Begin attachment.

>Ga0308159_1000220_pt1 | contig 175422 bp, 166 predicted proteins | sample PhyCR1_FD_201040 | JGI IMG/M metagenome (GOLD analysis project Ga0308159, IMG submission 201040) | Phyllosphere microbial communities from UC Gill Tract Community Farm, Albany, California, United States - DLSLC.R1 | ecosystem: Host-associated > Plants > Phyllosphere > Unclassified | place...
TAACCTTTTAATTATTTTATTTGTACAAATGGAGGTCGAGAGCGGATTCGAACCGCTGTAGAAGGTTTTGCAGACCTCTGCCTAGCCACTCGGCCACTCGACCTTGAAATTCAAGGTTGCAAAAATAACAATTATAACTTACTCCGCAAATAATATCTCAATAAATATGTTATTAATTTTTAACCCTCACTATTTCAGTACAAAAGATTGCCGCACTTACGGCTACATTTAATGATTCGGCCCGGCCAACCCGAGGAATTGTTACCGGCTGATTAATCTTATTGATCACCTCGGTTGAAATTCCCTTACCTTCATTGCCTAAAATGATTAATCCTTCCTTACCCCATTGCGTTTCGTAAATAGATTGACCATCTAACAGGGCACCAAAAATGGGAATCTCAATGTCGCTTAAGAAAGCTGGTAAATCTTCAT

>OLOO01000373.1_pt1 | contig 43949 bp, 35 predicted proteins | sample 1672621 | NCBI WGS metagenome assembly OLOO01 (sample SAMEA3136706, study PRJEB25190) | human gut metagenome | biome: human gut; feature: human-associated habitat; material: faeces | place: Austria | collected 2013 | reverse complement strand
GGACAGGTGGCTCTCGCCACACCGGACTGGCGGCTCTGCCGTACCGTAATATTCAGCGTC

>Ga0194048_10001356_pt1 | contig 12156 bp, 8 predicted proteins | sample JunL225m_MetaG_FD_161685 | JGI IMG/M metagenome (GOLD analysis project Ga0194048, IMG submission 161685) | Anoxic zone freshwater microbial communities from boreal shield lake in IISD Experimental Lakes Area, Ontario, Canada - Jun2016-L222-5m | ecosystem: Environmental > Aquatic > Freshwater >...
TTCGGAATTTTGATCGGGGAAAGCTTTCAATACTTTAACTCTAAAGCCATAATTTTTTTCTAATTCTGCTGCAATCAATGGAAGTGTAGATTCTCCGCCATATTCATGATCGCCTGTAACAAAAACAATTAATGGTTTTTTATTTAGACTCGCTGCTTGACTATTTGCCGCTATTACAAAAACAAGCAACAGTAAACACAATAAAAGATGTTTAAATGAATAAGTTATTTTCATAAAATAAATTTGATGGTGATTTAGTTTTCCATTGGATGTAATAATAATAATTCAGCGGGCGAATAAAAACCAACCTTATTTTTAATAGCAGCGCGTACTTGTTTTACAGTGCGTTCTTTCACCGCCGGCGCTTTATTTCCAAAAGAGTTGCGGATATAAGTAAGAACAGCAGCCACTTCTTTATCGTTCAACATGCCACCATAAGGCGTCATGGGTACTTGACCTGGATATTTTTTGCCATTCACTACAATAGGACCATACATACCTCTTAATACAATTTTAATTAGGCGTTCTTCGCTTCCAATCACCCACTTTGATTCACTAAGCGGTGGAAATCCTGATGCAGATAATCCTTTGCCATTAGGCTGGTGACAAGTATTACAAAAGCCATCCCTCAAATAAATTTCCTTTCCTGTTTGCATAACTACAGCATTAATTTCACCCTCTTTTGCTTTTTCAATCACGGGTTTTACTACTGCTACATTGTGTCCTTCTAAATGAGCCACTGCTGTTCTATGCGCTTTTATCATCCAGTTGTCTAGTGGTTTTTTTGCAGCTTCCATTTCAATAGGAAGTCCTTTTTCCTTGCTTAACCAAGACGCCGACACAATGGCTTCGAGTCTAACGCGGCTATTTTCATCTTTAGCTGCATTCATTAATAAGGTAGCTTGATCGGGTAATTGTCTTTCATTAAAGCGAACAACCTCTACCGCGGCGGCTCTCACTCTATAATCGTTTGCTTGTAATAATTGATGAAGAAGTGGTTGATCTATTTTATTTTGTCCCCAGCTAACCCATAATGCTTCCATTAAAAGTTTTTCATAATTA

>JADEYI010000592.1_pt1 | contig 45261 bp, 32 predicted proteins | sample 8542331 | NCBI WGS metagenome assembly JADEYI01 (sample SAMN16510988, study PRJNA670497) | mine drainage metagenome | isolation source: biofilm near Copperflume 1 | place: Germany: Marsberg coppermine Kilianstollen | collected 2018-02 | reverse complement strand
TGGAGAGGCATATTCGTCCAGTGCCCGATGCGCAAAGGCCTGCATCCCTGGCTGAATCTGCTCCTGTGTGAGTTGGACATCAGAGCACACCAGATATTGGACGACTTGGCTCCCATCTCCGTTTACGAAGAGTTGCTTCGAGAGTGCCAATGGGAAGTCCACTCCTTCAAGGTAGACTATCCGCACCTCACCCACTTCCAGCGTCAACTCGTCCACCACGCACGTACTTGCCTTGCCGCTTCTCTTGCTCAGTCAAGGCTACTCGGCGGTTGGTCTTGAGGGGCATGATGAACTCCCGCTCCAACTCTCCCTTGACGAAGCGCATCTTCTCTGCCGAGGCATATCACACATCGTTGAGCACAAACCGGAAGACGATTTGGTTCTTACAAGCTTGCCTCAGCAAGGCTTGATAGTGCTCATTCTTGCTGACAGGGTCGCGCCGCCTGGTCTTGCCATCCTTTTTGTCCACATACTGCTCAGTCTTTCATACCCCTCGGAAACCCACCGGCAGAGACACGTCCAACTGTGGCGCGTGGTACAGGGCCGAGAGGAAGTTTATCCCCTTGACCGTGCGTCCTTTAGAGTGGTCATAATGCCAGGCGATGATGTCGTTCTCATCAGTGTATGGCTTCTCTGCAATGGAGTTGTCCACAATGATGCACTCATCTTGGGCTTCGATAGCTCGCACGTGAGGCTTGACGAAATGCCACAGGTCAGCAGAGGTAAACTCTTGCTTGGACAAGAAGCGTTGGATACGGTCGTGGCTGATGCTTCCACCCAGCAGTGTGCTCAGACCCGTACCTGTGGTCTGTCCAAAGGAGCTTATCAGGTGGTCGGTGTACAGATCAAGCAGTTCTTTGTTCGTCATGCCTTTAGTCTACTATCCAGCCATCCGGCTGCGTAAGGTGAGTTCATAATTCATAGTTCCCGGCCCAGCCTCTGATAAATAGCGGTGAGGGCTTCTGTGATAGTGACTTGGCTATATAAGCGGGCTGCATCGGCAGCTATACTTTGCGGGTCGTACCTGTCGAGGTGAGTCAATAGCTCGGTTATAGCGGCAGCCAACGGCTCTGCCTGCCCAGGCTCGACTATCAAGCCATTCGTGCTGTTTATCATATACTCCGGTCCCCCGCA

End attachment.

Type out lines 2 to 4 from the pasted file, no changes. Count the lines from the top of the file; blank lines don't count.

TAACCTTTTAATTATTTTATTTGTACAAATGGAGGTCGAGAGCGGATTCGAACCGCTGTAGAAGGTTTTGCAGACCTCTGCCTAGCCACTCGGCCACTCGACCTTGAAATTCAAGGTTGCAAAAATAACAATTATAACTTACTCCGCAAATAATATCTCAATAAATATGTTATTAATTTTTAACCCTCACTATTTCAGTACAAAAGATTGCCGCACTTACGGCTACATTTAATGATTCGGCCCGGCCAACCCGAGGAATTGTTACCGGCTGATTAATCTTATTGATCACCTCGGTTGAAATTCCCTTACCTTCATTGCCTAAAATGATTAATCCTTCCTTACCCCATTGCGTTTCGTAAATAGATTGACCATCTAACAGGGCACCAAAAATGGGAATCTCAATGTCGCTTAAGAAAGCTGGTAAATCTTCAT

>OLOO01000373.1_pt1 | contig 43949 bp, 35 predicted proteins | sample 1672621 | NCBI WGS metagenome assembly OLOO01 (sample SAMEA3136706, study PRJEB25190) | human gut metagenome | biome: human gut; feature: human-associated habitat; material: faeces | place: Austria | collected 2013 | reverse complement strand
GGACAGGTGGCTCTCGCCACACCGGACTGGCGGCTCTGCCGTACCGTAATATTCAGCGTC